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Lynne Plambeck: Bankruptcy and public interest

Environmentally Speaking

Posted: July 22, 2009 10:09 p.m.
Updated: July 23, 2009 4:55 a.m.
Recently, several large bankruptcies have made nationwide headlines.

Now, LandSource and Newhall Land and Farming Company, owners of undeveloped land in Valencia, commercial properties throughout the Santa Clarita Valley and Newhall Ranch are set to emerge from Chapter 11 under a reorganization plan sponsored by their mortgage lender.

The lender and its hedge fund investors will own 85 percent of the new companies and a Lennar subsidiary will own 15 percent.

The resolution of these financial issues may seem good on the surface, and the arcane twists and turns of bankruptcy courts in Delaware may seem way beyond the comprehension of most of us, anyway.

But in the midst of the new financial plans and court orders, regular people get hurt.

There is more to these rulings than certain companies losing money or getting cents back on the dollar for money owed.

For instance, in both the Chysler and GM bankruptcies, the companies were released from all damage claims filed by people who were injured by malfunctioning or poorly built Chrysler and GM automobiles prior to the approval of the reorganization plans — even if the injured people had a Court order granting them a monetary judgment or settlement.

People expecting funds to compensate them for injuries will not receive the money they thought they could depend on to rebuild their lives.

Will such relief be an incentive for the reorganized auto companies to be more careful or will they not worry so much in the future about the safety of their vehicles?

On page 54, the LandSource reorganization plan states: “On the effective date and except as otherwise provided herein, the reorganized debtors and the Releasees will be deemed forever released and discharged from all claims, obligations, suits ... etc., whether for tort, fraud, contract violations of federal or state securities laws, or otherwise, whether known or unknown, whether foreseen or unforeseen, existing or hereafter arising, held by any person, based in whole or in part upon any act or omission, transaction, or other occurrence ... taking place on or before the effective date.”

This is pretty complicated language meaning simply, among other things, that no one can go after Newhall Land or its past, present or future owners, including Lennar or LNR (Cerberus) for defective grading or infrastructure at their homes.

No one may pursue fraud or breach of warranty under state law or failure to fully disclose potential or existing problems in a security transaction as is required by federal law and regulations of the Securities and Exchange Commission.

Also, the term “claims” specifically included known environmental contamination at or flowing out of any LandSource subsidiaries’ properties through the effective date of the plan.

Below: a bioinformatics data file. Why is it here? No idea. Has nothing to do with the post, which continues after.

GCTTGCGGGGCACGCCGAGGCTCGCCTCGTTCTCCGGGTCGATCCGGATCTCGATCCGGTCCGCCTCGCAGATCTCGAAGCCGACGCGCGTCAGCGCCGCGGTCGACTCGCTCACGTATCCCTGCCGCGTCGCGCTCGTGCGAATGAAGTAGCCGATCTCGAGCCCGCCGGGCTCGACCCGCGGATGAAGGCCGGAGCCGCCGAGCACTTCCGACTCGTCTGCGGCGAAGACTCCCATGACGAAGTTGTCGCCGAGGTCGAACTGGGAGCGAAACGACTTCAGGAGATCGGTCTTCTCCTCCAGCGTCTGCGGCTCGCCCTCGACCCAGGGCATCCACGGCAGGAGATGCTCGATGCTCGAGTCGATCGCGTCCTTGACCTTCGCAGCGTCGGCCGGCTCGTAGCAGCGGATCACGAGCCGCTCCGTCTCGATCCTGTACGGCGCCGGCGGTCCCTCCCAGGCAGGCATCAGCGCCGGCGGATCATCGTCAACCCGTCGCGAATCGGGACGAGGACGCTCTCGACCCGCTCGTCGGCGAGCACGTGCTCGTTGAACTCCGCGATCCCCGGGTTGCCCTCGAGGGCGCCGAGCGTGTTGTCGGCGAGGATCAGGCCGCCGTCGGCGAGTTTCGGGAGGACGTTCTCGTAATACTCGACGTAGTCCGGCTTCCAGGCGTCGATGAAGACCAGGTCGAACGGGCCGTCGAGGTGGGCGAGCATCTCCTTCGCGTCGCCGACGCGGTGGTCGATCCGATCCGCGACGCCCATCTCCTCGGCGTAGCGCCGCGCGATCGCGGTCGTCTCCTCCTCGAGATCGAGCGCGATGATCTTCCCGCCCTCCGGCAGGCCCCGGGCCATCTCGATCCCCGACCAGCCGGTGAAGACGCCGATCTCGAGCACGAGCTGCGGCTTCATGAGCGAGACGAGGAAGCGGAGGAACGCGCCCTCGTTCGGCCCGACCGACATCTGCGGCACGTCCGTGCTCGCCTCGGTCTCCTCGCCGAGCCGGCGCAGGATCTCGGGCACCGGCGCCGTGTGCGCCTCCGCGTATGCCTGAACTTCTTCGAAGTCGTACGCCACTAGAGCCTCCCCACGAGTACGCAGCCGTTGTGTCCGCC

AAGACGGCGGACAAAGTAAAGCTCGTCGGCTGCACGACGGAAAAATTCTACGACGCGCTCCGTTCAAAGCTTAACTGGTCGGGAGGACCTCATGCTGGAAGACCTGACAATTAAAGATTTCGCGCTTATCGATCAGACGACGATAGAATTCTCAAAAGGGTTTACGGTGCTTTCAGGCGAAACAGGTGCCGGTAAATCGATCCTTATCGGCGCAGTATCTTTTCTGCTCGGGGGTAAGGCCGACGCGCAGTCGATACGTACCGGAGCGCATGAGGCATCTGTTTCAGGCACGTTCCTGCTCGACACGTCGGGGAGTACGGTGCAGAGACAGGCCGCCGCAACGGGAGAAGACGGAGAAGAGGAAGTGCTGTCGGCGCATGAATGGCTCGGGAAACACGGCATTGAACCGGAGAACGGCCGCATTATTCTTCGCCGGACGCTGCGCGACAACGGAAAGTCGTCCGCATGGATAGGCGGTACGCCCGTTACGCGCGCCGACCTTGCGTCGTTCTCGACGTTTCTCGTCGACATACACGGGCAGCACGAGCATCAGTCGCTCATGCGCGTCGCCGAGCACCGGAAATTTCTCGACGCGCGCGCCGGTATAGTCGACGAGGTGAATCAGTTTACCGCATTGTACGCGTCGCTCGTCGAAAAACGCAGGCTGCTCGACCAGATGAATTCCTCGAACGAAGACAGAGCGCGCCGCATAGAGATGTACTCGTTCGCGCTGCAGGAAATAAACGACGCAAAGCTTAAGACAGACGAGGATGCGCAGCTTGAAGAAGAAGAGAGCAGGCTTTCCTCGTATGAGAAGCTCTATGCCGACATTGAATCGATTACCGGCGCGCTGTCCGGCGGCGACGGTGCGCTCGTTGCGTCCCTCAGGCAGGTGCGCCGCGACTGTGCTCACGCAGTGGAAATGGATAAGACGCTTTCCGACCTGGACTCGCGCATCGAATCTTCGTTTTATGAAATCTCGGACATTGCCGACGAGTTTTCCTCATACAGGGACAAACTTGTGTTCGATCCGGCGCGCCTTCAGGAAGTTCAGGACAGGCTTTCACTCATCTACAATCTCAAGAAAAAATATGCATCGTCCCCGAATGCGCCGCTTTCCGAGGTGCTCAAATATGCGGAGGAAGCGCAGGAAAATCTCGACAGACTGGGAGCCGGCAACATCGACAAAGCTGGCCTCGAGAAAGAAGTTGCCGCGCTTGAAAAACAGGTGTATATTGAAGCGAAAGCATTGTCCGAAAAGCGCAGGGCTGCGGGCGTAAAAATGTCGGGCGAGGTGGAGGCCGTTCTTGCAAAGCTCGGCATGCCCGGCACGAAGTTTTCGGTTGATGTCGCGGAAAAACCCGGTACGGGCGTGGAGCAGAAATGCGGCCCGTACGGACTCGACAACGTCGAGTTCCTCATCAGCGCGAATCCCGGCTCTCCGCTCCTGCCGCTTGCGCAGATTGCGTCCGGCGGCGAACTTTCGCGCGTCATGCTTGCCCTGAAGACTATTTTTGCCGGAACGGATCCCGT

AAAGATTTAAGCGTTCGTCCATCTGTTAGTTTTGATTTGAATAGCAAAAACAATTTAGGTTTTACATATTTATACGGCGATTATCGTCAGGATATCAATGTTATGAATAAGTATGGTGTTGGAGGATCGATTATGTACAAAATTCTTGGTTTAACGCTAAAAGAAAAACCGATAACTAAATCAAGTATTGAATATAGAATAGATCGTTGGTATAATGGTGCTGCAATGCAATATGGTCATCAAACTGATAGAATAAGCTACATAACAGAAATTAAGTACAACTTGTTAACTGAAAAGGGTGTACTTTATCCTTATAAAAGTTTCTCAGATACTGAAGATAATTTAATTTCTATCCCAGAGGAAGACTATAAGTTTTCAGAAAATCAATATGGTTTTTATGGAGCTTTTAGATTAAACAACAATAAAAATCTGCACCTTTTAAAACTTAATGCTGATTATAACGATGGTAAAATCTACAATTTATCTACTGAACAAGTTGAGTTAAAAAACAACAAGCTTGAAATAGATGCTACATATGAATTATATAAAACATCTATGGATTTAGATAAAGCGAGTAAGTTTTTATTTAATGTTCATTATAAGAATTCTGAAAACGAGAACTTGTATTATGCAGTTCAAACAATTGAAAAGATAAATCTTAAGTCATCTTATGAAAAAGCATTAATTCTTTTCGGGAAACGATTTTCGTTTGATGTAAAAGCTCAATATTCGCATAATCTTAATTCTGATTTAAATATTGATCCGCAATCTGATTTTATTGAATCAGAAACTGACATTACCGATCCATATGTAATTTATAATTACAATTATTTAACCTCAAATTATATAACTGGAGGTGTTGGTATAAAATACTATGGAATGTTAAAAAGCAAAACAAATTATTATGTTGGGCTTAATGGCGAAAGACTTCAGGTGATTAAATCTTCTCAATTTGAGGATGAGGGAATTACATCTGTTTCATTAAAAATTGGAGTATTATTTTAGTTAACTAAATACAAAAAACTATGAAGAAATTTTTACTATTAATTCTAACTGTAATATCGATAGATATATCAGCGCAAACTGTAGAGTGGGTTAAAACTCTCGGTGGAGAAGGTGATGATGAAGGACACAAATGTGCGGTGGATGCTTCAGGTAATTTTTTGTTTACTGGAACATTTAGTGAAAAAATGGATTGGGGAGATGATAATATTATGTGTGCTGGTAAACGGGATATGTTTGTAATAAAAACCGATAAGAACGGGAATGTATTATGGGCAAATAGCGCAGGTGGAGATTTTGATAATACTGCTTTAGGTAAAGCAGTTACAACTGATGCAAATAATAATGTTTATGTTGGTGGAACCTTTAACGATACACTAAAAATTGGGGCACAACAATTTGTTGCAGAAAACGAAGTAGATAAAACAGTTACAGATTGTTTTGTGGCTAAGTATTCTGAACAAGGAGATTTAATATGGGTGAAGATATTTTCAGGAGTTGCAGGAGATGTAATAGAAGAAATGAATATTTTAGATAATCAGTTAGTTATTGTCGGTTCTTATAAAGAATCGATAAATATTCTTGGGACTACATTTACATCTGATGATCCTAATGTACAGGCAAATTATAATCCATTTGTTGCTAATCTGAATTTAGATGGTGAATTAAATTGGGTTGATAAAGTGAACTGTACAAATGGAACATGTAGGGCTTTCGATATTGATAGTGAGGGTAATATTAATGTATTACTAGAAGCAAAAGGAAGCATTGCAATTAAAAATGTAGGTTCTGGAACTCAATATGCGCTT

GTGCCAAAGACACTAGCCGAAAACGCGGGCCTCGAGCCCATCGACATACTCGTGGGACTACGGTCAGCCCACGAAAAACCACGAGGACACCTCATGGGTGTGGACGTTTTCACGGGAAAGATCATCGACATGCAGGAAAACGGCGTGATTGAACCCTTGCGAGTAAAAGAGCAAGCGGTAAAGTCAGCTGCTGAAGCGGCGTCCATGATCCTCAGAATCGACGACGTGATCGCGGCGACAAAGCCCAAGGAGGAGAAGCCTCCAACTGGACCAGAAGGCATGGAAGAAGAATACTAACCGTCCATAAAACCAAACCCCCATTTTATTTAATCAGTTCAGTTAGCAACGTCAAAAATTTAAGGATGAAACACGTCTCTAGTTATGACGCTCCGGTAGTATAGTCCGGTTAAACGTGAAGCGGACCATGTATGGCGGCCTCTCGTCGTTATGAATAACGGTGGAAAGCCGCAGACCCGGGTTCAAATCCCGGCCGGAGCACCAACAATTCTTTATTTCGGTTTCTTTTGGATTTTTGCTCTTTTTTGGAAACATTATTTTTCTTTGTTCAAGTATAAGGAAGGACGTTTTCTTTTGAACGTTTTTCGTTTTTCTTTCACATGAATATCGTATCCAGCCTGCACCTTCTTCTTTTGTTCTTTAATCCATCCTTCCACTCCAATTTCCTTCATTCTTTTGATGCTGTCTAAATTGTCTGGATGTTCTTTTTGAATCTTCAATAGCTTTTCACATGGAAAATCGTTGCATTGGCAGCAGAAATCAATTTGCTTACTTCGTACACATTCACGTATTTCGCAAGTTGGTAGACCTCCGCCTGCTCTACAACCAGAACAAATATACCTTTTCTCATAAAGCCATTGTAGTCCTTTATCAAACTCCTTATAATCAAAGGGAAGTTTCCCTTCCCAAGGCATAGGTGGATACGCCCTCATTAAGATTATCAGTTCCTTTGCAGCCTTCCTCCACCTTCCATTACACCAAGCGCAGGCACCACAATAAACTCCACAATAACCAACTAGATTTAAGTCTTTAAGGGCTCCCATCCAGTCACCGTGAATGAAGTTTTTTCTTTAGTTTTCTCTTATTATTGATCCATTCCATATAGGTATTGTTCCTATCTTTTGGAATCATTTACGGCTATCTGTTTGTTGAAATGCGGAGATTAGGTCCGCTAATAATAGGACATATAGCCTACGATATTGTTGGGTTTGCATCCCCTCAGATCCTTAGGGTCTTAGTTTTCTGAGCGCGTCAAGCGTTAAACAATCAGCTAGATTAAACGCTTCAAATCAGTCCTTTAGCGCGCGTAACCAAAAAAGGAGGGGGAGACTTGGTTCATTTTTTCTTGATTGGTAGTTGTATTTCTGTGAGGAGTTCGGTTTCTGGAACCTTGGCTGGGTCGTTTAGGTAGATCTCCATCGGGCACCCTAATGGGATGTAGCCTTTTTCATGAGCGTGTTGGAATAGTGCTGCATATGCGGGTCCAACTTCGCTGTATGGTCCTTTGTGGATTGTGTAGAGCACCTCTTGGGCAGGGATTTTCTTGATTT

Neither the California Public Employees Retirement System or our attorney general can pursue any wrongdoing such as fraud or failure to disclose important facts or issues that might have occurred in connection the $1 billion loss incurred by CalPers as a result of its purchase of its ownership interest in LandSource in early 2007, or any wrongdoing afterwards.

CalPers lost its entire investment in LandSource, and the reorganization plan gives them nothing for their $1 billion.

That news came on the same day the Los Angeles Times reported CalPers has lost 26 percent of its assets in the last year.

Now don’t get me wrong, I am definitely NOT saying there was any fraud or law-breaking. But if some mischief occurred, shouldn’t the public be able to get the law enforced?

Should a bankruptcy court in Delaware wave a magic wand and relieve this New LandSource or the “releasees” (the old owners) of the obligation to live by the rules in addition to making all their regular, non-mortgage debts go away at 46 cents on the dollar?

A billion-dollar loss is a lot of money for even an entity as large as CalPers.

Added to other losses in the real estate market, CalPers ultimately may have to raise its contribution rate to be sure it can provide its contracted retirement obligations.

That means costs to local public entities will be increased. And that means that you and I will be paying more to cover the costs of public services.

If bankrupt entities are also protected from failure to proper disclosure in bankruptcy court, how can investors in a new LandSource ever make good investment decisions?

If uncertainty of water supply, potential oil well contaminants or other water pollution or the full costs of infrastructure such as a new sanitation plant are not disclosed, how did the new investors decide whether their purchases of “memberships” in the new LandSource are fairly priced?

And what incentive is there to fix such environmental problems if companies can shed them in a bankruptcy?

We depend on the fair and equitable enforcement of all sorts of laws to ensure our quality of life.

The growing practice of setting aside laws that protect the public in bankruptcy court may only serve to make large companies less responsible and less responsive to the public in the future.

Lynne Plambeck is president of the Santa Clarita Organization for Planning and the Environment (SCOPE) and a Santa Clarita resident. Her column reflects her own views and not necessarily those of The Signal. “Environmentally Speaking” appears Thursdays in The Signal and rotates among local environmentalists.


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